Several funds that adopt ethical, ESG or sustainable responsible investing (SRI) criteria are also among Money Observer’s Rated Funds for 2019. Along with the funds from Royal London and Rathbone already mentioned are UK-focused funds Liontrust UK Ethical, Royal London Sustainable Leaders and Unicorn UK Ethical Income. Overseas-focused funds include BMO Responsible Global Equity, Impax Environmental Assets and Stewart Investors Asia Pacific Sustainability.

Ethical, SRI and environmental funds that stand out in the crowd

Fund/trust % total return and
official sector quartile
rank after:†
  6 mths Rank 1 yr Rk 3 yrs Rk
Impax Environmental Markets IT (R) 15.5 2 11.4 2 62.7 1
BMO Sust Opportunities Global Equity (A) 17.4 1 8.4 1 54.5 1
BMO Responsible Global Equity (R) 16.3 1 7.4 2 49.5 1
Royal London Sustainable World (R, A) 17.4 1 11.0 1 46.6 1
Renewables Infrastructure IT †† (R) 9.9 1 22.3 1 43.8 2
Sarasin Food & Agriculture Opps (R) 9.5 - 4.7 - 43.2 -
Liontrust UK Ethical (R) 13.8 1 5.2 1 42.2 1
Pictet Water (R) 17.7 1 13.6 1 38.7 2
Royal London Sustainable Leaders (R) 13.2 1 7.2 1 36.6 1
Stewart Inv Asia Pacific Sustainability (R) 7.6 - 6.1 - 32.8 -
ASI UK Responsible Equity (R, A) 9.8 1 3.1 1 30.5 1
Royal London Sustainable Diversified (R, A) 12.1 1 8.4 1 29.3 1
Liontrust Sust Future Defensive Mngd (A) 9.1 1 6.8 1 25.2 1
Unicorn UK Ethical Income (R) 3.7 2 -1.1 1 24.0 1
Stewart Inv Indian Subcontinent Sust (R) 4.7 - -1.6 - 23.8 -
Rathbone Ethical Bond (R) 6.6 3 7.2 3 16.8 1

Notes: Table shows ‘ethical’ funds that won a Money Observer fund award or are currently Rated for 2019, ranked by three-year return. (R) = Rated Fund. (A) = award winner. † Performance with income reinvested, as at 8 August 2019. ††Rating is currently suspended due to a high premium to net asset value. Source: FE Analytics.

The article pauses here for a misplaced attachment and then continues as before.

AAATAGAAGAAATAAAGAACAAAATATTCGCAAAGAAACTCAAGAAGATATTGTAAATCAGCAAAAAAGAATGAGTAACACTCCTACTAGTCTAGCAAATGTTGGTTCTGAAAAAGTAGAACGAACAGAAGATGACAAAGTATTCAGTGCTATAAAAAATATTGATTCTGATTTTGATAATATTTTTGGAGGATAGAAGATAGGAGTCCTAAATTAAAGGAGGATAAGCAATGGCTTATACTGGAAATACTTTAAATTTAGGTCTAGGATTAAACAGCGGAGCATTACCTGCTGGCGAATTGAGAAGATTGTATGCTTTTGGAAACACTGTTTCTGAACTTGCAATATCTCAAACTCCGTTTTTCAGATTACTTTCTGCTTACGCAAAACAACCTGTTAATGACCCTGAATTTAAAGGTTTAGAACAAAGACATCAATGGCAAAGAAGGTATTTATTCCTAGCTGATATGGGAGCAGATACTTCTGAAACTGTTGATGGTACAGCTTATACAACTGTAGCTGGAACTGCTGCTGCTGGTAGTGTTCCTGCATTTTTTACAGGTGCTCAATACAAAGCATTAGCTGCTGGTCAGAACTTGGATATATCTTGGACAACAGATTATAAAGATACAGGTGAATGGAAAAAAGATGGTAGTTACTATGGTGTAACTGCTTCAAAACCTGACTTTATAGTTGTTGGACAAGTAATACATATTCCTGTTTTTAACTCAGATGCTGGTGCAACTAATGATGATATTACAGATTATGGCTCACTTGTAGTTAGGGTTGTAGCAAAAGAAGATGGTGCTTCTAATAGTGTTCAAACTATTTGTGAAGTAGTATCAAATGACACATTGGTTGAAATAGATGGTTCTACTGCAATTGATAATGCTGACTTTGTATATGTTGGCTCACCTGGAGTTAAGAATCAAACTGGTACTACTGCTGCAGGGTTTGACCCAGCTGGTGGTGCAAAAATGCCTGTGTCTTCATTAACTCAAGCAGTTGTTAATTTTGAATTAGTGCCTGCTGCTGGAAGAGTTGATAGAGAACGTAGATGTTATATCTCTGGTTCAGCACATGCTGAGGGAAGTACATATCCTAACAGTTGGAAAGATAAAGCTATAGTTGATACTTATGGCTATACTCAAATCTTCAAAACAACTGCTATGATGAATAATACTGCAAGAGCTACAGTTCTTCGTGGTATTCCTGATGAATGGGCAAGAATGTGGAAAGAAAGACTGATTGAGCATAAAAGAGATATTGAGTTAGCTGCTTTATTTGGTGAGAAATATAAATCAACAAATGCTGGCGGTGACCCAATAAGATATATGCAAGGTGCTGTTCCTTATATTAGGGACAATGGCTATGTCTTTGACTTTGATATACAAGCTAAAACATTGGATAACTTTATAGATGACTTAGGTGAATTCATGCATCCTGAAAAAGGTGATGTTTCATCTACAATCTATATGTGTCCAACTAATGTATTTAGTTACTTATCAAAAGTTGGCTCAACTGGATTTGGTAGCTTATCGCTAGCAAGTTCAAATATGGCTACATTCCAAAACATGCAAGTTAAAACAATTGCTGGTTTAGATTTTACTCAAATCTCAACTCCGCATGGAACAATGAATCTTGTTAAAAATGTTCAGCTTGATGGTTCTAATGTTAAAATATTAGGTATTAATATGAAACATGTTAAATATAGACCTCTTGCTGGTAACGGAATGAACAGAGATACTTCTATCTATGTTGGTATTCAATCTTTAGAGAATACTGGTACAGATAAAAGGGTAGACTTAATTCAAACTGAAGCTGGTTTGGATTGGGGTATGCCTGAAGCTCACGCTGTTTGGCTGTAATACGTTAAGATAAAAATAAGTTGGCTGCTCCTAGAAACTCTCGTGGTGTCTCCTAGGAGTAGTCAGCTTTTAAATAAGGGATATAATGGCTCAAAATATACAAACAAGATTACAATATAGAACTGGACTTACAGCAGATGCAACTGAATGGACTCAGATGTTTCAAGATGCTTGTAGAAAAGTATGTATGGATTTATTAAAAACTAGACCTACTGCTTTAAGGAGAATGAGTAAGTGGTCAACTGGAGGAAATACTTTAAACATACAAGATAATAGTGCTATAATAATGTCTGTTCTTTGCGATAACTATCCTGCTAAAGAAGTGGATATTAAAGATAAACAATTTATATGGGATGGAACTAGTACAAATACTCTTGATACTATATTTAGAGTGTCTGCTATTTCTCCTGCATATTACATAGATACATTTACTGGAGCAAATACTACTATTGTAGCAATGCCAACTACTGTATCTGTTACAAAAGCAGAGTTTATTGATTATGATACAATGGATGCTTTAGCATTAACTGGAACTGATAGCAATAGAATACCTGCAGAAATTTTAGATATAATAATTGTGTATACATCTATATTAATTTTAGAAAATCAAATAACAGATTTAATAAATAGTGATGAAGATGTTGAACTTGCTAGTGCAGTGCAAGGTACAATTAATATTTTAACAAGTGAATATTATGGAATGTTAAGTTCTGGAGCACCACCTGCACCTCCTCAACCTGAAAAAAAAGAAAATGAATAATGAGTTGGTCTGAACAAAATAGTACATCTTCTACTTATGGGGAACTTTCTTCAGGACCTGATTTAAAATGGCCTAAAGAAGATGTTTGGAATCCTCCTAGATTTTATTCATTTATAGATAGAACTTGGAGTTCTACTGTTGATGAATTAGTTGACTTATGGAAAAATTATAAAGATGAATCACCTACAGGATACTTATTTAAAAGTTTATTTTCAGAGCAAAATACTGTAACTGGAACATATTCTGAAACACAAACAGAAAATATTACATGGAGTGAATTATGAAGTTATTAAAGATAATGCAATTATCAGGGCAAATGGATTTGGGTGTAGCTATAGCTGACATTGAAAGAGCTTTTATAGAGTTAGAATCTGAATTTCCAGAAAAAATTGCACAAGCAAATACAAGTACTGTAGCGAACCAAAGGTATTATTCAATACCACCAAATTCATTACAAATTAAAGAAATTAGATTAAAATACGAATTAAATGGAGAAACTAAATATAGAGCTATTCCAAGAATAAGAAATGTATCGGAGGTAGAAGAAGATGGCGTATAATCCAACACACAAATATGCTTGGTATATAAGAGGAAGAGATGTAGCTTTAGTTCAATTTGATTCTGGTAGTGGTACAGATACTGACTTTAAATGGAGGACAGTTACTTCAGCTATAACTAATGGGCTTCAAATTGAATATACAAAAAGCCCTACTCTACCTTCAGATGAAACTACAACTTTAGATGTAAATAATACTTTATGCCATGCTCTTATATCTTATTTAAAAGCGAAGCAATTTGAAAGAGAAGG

Confusing picture

Most investors, however, will struggle to find a fund that both suits their ethical preferences and offers the ideal combination of decent (ethical) values and attractive value.

Some funds are open to accusations of ‘greenwashing’ – by describing themselves as sustainable when this means only that their profits are sustainable, for example. What’s more, ethical investing terminology can be baffling. SRI, for example, can stand for either socially responsible investing or sustainable responsible investing.

Then there are the subtle differences between ethical styles to contend with. The SRI and ethical investment information hub Fund EcoMarket ( groups funds into categories ranging from relatively simple concepts such as negative ethical (funds that exclude specific sectors such as tobacco and defence) and environmentally themed (focusing on long-term resources and climate issues) to more nuanced groupings such as ESG plus (combining ESG principles with ethical screening) and ethically balanced (a sometimes complex arena that combines positive and negative ethical screening criteria). Adding to the complexity are socially themed funds, which focus on people issues, and sustainability themed funds, focusing on ESG and SRI strategies.

To assist ethical and environmentally minded investors in the quest to find funds to meet their needs, our sister website, interactive investor, is launching an ethical investing hub featuring a “long list” of ethical funds, exchange traded funds and investment trusts that are grouped into three easy-to-understand ethical and ESG categories: Avoids, Considers and Embraces.

Having been closely involved with a lengthy process of getting to grips with these ethical categories, I can honestly say it has been an education. From a personal perspective, I’ve also become more attracted to the ideals of ‘investing for good’. In the changing world described by BNP Paribas, capitalism ‘red in tooth and claw’ is fast becoming less acceptable and sustainable, and a growing range of good funds now seek to capitalise on that shift.

The author was editor of Money Observer from 1998 to 2015.